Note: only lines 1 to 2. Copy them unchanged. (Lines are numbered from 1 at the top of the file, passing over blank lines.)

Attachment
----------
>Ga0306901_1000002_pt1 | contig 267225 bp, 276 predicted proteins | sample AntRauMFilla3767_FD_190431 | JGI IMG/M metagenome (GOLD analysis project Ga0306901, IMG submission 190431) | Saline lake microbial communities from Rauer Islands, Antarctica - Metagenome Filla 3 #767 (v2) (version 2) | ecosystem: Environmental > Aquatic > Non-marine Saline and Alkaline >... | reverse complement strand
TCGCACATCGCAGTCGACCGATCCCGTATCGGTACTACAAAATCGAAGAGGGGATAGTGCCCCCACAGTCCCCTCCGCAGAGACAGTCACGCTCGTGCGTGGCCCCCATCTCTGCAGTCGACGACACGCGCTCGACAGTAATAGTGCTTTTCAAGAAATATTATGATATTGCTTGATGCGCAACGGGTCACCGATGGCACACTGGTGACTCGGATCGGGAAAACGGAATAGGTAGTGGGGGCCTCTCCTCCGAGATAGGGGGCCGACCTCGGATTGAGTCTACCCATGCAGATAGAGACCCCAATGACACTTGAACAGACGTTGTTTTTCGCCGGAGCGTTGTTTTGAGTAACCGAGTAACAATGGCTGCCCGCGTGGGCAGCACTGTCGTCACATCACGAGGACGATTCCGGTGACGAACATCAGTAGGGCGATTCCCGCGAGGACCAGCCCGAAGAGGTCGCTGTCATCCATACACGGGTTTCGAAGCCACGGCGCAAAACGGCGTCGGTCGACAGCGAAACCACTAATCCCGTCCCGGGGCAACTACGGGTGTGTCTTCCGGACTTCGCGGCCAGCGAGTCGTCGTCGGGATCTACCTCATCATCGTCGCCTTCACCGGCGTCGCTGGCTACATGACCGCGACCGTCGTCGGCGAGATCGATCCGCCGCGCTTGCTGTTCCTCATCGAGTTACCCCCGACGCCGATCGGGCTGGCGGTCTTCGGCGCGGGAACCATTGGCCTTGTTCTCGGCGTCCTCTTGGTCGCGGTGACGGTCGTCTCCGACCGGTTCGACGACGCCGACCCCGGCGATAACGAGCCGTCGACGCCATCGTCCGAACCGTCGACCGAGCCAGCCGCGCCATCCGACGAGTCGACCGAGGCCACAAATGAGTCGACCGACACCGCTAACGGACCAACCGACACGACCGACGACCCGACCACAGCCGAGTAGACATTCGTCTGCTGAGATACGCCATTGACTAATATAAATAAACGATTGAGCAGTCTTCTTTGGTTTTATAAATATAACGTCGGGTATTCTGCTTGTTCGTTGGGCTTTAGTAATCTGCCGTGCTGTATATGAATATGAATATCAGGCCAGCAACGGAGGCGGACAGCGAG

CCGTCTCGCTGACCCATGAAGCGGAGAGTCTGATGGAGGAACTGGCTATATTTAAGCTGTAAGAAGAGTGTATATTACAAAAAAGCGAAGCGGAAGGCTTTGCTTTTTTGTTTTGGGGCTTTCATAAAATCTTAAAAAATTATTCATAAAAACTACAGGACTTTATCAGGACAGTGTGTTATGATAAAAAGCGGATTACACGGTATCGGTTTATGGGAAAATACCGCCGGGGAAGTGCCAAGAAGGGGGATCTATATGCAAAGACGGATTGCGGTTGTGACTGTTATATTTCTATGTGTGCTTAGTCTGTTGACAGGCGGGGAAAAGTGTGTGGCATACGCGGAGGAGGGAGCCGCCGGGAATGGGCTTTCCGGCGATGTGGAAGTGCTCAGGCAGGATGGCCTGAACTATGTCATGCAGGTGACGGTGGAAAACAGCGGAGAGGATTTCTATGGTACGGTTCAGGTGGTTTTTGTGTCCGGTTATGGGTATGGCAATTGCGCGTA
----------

>Ga0306901_1000002_pt1 | contig 267225 bp, 276 predicted proteins | sample AntRauMFilla3767_FD_190431 | JGI IMG/M metagenome (GOLD analysis project Ga0306901, IMG submission 190431) | Saline lake microbial communities from Rauer Islands, Antarctica - Metagenome Filla 3 #767 (v2) (version 2) | ecosystem: Environmental > Aquatic > Non-marine Saline and Alkaline >... | reverse complement strand
TCGCACATCGCAGTCGACCGATCCCGTATCGGTACTACAAAATCGAAGAGGGGATAGTGCCCCCACAGTCCCCTCCGCAGAGACAGTCACGCTCGTGCGTGGCCCCCATCTCTGCAGTCGACGACACGCGCTCGACAGTAATAGTGCTTTTCAAGAAATATTATGATATTGCTTGATGCGCAACGGGTCACCGATGGCACACTGGTGACTCGGATCGGGAAAACGGAATAGGTAGTGGGGGCCTCTCCTCCGAGATAGGGGGCCGACCTCGGATTGAGTCTACCCATGCAGATAGAGACCCCAATGACACTTGAACAGACGTTGTTTTTCGCCGGAGCGTTGTTTTGAGTAACCGAGTAACAATGGCTGCCCGCGTGGGCAGCACTGTCGTCACATCACGAGGACGATTCCGGTGACGAACATCAGTAGGGCGATTCCCGCGAGGACCAGCCCGAAGAGGTCGCTGTCATCCATACACGGGTTTCGAAGCCACGGCGCAAAACGGCGTCGGTCGACAGCGAAACCACTAATCCCGTCCCGGGGCAACTACGGGTGTGTCTTCCGGACTTCGCGGCCAGCGAGTCGTCGTCGGGATCTACCTCATCATCGTCGCCTTCACCGGCGTCGCTGGCTACATGACCGCGACCGTCGTCGGCGAGATCGATCCGCCGCGCTTGCTGTTCCTCATCGAGTTACCCCCGACGCCGATCGGGCTGGCGGTCTTCGGCGCGGGAACCATTGGCCTTGTTCTCGGCGTCCTCTTGGTCGCGGTGACGGTCGTCTCCGACCGGTTCGACGACGCCGACCCCGGCGATAACGAGCCGTCGACGCCATCGTCCGAACCGTCGACCGAGCCAGCCGCGCCATCCGACGAGTCGACCGAGGCCACAAATGAGTCGACCGACACCGCTAACGGACCAACCGACACGACCGACGACCCGACCACAGCCGAGTAGACATTCGTCTGCTGAGATACGCCATTGACTAATATAAATAAACGATTGAGCAGTCTTCTTTGGTTTTATAAATATAACGTCGGGTATTCTGCTTGTTCGTTGGGCTTTAGTAATCTGCCGTGCTGTATATGAATATGAATATCAGGCCAGCAACGGAGGCGGACAGCGAG